Let’s consider this first point. Do you see God’s will at work here? Ultimately, we are single because that’s God’s will for us right now. That’s it. It’s not because we are too old, too fat, too skinny, too tall, too short, too quiet, too loud, too smart, too simple, too demanding, or too anything else. It’s not wholly because of past failures or sin tendencies. We are single today because God apportioned us this gift today. (If you are single again due to divorce or death, I realize it can be challenging to reconcile your current experience with the concept of a gift that God has allowed or even willed, but this is the testimony of Scripture. I trust the expanded definition of “gift” has helped you to understand better your current situation.)
Will we always be single? We can’t know. God’s will is revealed to us on a day-by-day basis. I know many single women who feel they need to know now if they will always remain single so that they can plan their lives accordingly. They see biblical womanhood coming to a fork in the road — one path for the terminally single, one path for the wife and mother. I will make a case in future columns, Lord willing, that this way of thinking is a worldly model and that the Bible presents women with a seamless model of femininity that easily transitions from one season to the next.
One more thought: I’ve often heard married people say to singles that we won’t get married until we’re content in our singleness, but I humbly submit this is error. I’m sure that it is offered by well-meaning couples who want to see their single friends happy and content in God’s provision, but it creates a works-based mentality to receiving gifts, which can lead to condemnation. The Lord doesn’t require that we attain a particular state before He grants a gift. We can’t earn any particular spiritual gift any more than we can earn our own salvation. It’s all of grace. However, we should humbly listen to our friends and receive their input about cultivating contentment; we just shouldn’t attach it to the expectation of a blessing.
Given for the Common Good
Now let’s look at the second point: Spiritual gifts are given for the common good, the implication being the local church. The good news here is that the singleness is not about you — either your good qualities or your sinful tendencies. You have a “gracious endowment” that is for the good of those around you! (So the next time someone asks you why you’re still single, you can reply with a straight face: “It’s for your own good!”)
To amplify Paul’s point, let’s see what the apostle Peter wrote. In 1 Peter 4:10, it says “as each has received a gift [charisma], use it to serve one another, as good stewards of God’s varied grace.” I’ve been quoting from the English Standard Version, but the New International Version translates this passage as “faithfully administering God’s grace in its various forms.” A steward is a good administrator. She knows her purpose, employs her resources, and brings in a good return.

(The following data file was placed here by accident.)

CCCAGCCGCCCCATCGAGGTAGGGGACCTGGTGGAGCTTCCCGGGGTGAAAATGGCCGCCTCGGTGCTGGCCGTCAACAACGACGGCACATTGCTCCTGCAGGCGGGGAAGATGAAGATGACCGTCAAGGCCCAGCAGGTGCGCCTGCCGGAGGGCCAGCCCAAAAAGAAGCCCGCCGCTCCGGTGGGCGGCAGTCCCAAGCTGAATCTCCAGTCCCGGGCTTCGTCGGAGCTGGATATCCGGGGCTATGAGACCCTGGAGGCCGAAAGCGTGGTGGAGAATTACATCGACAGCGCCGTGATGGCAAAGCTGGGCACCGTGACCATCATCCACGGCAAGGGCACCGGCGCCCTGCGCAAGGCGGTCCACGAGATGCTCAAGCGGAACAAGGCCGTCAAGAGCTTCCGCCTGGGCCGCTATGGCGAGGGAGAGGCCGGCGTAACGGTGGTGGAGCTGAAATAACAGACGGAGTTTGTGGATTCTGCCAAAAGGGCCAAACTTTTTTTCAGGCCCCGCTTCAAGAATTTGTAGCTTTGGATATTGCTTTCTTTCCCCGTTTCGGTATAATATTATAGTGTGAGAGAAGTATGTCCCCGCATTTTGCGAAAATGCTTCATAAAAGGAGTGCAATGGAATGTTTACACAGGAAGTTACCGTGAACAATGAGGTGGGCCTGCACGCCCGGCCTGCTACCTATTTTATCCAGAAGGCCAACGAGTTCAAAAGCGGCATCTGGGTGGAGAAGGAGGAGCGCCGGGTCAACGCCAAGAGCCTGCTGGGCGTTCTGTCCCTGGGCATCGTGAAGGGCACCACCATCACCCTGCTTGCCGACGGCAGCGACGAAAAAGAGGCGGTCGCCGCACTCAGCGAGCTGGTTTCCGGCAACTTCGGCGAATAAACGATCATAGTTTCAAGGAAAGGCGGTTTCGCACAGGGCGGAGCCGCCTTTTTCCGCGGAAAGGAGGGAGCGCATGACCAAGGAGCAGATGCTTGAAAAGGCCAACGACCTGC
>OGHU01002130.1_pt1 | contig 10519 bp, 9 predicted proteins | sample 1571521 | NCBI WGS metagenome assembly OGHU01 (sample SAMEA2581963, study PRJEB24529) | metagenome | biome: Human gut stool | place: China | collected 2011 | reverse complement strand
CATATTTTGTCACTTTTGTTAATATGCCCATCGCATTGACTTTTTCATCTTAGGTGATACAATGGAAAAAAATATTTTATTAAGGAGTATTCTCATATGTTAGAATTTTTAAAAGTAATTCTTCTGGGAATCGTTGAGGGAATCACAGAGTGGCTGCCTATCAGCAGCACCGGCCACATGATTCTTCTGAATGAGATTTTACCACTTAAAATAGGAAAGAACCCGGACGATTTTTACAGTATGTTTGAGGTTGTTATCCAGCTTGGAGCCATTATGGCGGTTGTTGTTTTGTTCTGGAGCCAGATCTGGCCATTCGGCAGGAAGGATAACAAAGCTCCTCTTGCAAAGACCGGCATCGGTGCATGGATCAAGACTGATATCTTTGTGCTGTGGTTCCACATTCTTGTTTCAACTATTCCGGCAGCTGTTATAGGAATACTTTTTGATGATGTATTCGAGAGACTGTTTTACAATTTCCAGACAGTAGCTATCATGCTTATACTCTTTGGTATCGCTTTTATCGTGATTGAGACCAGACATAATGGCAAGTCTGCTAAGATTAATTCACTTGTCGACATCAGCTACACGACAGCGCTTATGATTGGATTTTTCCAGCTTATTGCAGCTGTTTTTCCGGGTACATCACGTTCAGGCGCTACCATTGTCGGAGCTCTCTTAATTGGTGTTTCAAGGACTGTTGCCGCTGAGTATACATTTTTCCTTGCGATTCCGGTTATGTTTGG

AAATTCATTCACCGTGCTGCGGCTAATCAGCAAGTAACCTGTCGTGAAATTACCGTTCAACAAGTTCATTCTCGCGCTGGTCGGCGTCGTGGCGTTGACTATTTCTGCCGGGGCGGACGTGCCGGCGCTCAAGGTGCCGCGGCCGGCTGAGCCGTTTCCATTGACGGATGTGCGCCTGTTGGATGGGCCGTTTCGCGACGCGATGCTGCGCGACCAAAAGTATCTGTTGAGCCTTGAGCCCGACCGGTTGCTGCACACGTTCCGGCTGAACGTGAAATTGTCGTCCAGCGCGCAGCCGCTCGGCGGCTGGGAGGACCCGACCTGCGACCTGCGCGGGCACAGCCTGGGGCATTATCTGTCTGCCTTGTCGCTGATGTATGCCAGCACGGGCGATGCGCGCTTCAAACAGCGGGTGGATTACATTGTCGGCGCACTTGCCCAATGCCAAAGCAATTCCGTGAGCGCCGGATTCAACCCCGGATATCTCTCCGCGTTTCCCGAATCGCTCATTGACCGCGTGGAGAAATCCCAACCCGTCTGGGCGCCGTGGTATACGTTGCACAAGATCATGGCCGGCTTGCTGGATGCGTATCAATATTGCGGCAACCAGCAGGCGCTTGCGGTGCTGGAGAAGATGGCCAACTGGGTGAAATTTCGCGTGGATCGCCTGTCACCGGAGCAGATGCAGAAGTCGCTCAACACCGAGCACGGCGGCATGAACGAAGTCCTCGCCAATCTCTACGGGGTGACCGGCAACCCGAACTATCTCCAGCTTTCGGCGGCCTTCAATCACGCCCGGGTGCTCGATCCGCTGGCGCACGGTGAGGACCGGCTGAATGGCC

This passage from 1 Corinthians 12 shows us that singleness gives us a context for the other spiritual gifts we may have and is a resource to be faithfully administered. But this passage also goes on to give us a place to invest our gifts. Verses 14 through 26 present the analogy of the church as literal members of a body, and emphasize the interdependency of the members. Verse 15 says, “If the foot should say, ‘Because I am not a hand, I do not belong to the body,’ that would not make it any less a part of the body.” Do we ever act like that foot? Are we saying (in thoughts, words, or actions) “because I am not part of a couple, I do not belong to the body”? We are part of the body, and we have a vital function within our churches. Those other members need us and we need them.
Without the context and eternal purpose of the church, singleness can seem like the waiting room of adulthood. With the context and eternal purpose of the church, singleness truly is a gift for the common good of others. We can love the bride of Christ by joyfully investing the “firstfruits” of our resources, affections, and time in our churches. If God has marriage for us, He will bring it about. In the meantime, we should want to live to the fullest of this “gracious endowment,” pouring His gift of singleness into the church — the place and people He loves.
Gifted for Christmas Day
So back to that dwindling pile of presents. On Christmas morning, we singles may not have numerous gifts to open, but that’s okay. Those trinkets don’t have eternal value. We really only need the one gift that we’re commemorating on that day: the gift of eternal life that comes to us through the birth, sinless life, substitutionary death, and resurrection of our Lord and Savior, Jesus Christ. As single adults who put our faith and trust in the One who took the punishment for our sins upon Himself, we have something so vastly precious we can barely comprehend its worth. Whether we marry in this life or not (and it’s okay to desire and pray for that — I still am!), the gracious endowment we have for either season points beyond ourselves to God and the true meaning of Christmas. My prayer is that each of us will esteem the gift of singleness we have now because of the eternal gift of mercy and life we will always possess.
Want to hear more? … Tune in this week to your local broadcast of FamilyLife Today or listen online at www.familylife.com as hosts Dennis Rainey and Bob Lepine talk with Carolyn. The show topics are “Jumping the Hurdle of Loneliness,” “Unwrapping the Gift of Singleness,” “What Single Women Want Single Men to Know,” and “Juggling Life.”
This column continues a series adapted from "Did I Kiss Marriage Goodbye? Trusting God with a Hope Deferred" (Crossway, 2004) by Carolyn McCulley © 2004. (Used by permission of Crossway Books, a division of Good News Publishers, Wheaton, IL 60187, www.gnpcb.org.) The book is addressed to single women, but male readers are still welcome to learn more about their sisters in Christ.